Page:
Army bringing solar plant to Fort Gordon
By Jenna Martin | The Augusta (Ga.) Chronicle | Published: May 16, 2014
AUGUSTA, Ga. — Georgia Power and the Army announced plans Thursday to develop solar power plants at Fort Gordon and two other military bases in Georgia.
The 30-megawatt solar farms will be installed at Fort Gordon, Fort Stewart near Savannah and Fort Benning near Columbus that will, once completed, result in 18 percent of the Army’s energy consumption in Georgia generated from on-site renewable sources, according to an Army release on the Georgia 3X30 project.
The local solar plant will be built on a 250-acre tract near the Gordon Lakes Golf Course, said Fort Gordon Public Affairs Officer J.C. Mathews.
“We’re delighted to have been chosen to be part of the 3X30 initiative,” Mathews said. “We pride ourselves at being in the forefront of technology for the Defense Department, so we think the addition of this facility is a great fit for Fort Gordon.”
Mathews said Fort Gordon already has 13 buildings, in addition to planned barracks, heated and cooled from ground-sourced pumps.
“We’re very interested in seeing continued development of these sorts of renewable and sustainable energy and power sources,” he said.
Georgia Power will build, own and operate the three facilities, scheduled to break ground this fall after an environmental assessment, and be completed by the end of 2016.
Totaling 90 megawatts, the plants are expected to be the largest solar-generation facilities on any U.S. military base, said Georgia Power spokesman John Kraft. Georgia Power’s role in the project stems from a 2007 Renewable Resource Action Plan filed with the Georgia Public Service Commission that gave the company approval to develop and own three cost-effective renewable projects.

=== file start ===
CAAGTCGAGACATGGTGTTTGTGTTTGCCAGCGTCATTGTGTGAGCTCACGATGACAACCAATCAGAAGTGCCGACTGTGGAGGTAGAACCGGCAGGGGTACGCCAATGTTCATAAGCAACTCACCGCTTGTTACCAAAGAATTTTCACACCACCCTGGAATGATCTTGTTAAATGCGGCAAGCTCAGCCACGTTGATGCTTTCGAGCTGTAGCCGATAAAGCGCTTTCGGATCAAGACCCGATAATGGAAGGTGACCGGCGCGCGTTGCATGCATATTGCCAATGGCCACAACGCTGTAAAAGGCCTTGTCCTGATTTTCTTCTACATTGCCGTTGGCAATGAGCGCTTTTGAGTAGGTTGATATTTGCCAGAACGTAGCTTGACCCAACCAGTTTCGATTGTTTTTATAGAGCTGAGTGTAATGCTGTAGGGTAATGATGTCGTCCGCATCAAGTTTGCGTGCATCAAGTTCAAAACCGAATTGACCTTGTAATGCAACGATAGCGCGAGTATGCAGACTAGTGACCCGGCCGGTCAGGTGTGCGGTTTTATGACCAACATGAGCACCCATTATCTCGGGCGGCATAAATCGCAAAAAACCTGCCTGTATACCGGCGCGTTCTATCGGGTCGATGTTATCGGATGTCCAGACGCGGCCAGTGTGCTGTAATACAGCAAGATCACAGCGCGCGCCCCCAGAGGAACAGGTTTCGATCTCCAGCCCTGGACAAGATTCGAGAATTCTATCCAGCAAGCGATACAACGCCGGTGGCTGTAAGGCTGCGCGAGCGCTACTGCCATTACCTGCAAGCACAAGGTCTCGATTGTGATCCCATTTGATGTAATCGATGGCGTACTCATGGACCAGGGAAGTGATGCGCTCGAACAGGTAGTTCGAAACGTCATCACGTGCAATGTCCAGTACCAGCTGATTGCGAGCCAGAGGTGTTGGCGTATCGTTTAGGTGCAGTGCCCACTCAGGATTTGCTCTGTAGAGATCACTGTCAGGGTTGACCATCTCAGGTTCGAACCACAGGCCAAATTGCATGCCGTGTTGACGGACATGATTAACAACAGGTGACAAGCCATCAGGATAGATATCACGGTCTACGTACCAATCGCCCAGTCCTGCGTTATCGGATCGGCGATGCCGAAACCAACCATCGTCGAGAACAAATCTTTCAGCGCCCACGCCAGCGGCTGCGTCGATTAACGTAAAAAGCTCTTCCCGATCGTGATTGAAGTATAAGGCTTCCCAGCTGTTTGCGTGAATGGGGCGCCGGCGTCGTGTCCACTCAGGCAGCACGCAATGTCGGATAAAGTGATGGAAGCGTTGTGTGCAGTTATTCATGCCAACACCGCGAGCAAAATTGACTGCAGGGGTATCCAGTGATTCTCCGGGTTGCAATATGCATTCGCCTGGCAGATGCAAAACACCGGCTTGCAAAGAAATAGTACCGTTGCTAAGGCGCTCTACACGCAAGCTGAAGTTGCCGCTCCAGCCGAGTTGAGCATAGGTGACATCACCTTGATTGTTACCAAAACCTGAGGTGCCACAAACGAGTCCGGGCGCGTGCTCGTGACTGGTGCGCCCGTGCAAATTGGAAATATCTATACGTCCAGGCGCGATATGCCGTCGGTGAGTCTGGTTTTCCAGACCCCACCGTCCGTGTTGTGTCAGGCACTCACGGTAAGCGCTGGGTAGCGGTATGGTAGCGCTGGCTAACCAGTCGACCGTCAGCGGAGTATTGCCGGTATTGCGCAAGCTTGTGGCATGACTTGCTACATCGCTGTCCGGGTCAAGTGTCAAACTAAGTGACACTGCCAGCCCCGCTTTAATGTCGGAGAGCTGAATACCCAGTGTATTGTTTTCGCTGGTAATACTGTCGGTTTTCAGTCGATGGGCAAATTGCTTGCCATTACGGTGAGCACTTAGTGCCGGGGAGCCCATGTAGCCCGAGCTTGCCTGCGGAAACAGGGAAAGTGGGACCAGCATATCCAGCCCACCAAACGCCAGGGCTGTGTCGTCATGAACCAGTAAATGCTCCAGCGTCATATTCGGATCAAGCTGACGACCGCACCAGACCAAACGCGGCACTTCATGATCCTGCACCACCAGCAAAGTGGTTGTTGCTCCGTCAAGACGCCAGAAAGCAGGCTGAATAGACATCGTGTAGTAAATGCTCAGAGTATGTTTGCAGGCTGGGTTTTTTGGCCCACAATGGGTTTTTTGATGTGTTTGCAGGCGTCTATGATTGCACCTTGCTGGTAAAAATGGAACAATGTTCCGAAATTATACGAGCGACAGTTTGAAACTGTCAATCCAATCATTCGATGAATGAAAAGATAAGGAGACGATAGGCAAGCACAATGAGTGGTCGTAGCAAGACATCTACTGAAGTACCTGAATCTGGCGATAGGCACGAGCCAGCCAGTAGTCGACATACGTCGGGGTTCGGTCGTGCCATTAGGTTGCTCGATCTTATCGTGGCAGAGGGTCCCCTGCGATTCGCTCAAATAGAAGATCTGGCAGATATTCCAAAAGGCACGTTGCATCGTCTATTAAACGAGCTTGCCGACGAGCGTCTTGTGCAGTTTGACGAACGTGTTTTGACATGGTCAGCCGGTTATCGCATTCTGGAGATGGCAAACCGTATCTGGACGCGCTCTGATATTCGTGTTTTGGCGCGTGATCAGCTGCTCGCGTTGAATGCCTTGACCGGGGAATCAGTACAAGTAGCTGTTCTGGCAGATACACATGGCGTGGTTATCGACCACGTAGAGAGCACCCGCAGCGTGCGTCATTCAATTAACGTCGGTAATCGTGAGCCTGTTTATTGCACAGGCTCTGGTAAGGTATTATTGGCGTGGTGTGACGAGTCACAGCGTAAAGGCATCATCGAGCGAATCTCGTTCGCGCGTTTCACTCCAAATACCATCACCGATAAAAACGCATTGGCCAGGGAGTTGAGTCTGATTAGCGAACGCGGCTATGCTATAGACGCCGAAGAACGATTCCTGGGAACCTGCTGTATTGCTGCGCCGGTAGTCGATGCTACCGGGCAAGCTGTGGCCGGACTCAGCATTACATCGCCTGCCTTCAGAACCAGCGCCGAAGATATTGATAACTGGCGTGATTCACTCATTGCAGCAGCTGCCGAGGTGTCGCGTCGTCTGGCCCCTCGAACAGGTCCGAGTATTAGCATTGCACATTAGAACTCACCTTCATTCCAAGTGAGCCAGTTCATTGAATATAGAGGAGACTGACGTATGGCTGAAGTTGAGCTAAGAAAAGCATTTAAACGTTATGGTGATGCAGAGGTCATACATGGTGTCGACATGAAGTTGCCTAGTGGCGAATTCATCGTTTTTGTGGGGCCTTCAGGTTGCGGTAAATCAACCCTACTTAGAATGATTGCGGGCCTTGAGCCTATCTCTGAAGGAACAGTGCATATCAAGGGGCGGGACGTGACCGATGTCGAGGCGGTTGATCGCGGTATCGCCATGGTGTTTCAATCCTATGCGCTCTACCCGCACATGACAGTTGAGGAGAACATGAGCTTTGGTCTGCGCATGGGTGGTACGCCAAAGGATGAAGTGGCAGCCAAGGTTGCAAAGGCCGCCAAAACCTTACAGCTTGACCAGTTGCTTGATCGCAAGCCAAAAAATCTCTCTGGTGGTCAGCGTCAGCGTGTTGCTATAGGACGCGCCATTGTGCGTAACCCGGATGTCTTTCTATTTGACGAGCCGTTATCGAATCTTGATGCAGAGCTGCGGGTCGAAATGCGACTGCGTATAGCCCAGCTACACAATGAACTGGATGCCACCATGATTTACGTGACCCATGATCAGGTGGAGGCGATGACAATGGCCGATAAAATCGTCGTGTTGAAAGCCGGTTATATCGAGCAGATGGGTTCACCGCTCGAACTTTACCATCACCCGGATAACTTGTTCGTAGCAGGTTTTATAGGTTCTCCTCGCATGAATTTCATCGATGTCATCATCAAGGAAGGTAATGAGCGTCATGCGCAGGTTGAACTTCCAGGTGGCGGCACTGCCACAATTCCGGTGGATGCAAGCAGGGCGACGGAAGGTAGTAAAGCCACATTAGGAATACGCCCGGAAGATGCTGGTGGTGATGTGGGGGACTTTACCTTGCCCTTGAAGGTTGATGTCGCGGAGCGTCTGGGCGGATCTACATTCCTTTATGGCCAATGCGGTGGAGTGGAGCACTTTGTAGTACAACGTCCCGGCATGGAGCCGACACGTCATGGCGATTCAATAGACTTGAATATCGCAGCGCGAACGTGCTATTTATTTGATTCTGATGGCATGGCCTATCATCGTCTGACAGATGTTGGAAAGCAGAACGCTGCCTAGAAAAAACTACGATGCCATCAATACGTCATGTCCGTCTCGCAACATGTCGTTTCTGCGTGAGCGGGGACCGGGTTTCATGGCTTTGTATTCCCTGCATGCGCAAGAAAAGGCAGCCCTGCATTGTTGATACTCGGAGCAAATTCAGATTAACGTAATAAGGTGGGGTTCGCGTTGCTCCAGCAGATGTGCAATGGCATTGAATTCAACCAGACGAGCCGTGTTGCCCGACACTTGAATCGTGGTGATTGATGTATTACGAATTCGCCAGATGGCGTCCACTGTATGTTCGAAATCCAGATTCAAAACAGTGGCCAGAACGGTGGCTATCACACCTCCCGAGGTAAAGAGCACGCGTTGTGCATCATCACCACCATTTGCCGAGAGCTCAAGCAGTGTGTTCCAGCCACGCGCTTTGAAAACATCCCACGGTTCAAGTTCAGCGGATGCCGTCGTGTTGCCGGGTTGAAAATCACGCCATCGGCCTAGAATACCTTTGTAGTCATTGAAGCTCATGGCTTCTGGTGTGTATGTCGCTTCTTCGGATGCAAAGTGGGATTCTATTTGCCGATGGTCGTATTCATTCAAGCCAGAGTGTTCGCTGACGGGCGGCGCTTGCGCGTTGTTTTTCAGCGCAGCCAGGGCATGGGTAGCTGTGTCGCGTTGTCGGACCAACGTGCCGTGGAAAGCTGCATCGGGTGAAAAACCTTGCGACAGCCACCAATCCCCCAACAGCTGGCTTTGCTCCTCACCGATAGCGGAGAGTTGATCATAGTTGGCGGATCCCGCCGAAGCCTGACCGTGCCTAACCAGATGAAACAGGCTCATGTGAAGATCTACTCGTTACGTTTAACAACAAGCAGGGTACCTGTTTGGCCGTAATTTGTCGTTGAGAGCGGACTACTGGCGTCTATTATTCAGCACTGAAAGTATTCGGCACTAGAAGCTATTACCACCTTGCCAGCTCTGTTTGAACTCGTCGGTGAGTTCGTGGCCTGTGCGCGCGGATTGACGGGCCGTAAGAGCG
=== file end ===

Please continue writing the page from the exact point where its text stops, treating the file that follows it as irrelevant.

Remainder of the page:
The Army said it will purchase power through an existing contract with the regional utility provider.
The bulk of work needed to develop the solar sites will be in design and engineering, Kraft said.
“There are not a lot of moving parts, for instance, in like a traditional power plant,” he said. “Once you get them in, they pretty much just operate. There’s not a lot involved.”
Kraft said 1 megawatt of solar can produce enough annual energy for about 130 homes, but that additional sources of power would be needed on cloudy days or during certain times of the day.
“This doesn’t necessarily replace other generation sources,” he said. “Other generation sources are still needed, but solar can play a part.”
By 2016, Georgia Power expects to boast a solar portfolio of nearly 900 megawatts, which the company contends is the largest in the nation. The company also develops nuclear, advanced coal and natural gas projects.
According to the 2007 National Defense Authorization Act, the Army must consume 25 percent of electricity from renewable sources by 2025. The three projects in Georgia are expected to bring the Army closer to that commitment.
The Army’s Energy Initiatives Task Force recently broke ground on a large-scale solar project at Fort Huachuca, Ariz., and is working on similar installations in Alabama, Arizona, California, Georgia, Hawaii, Maryland and New York.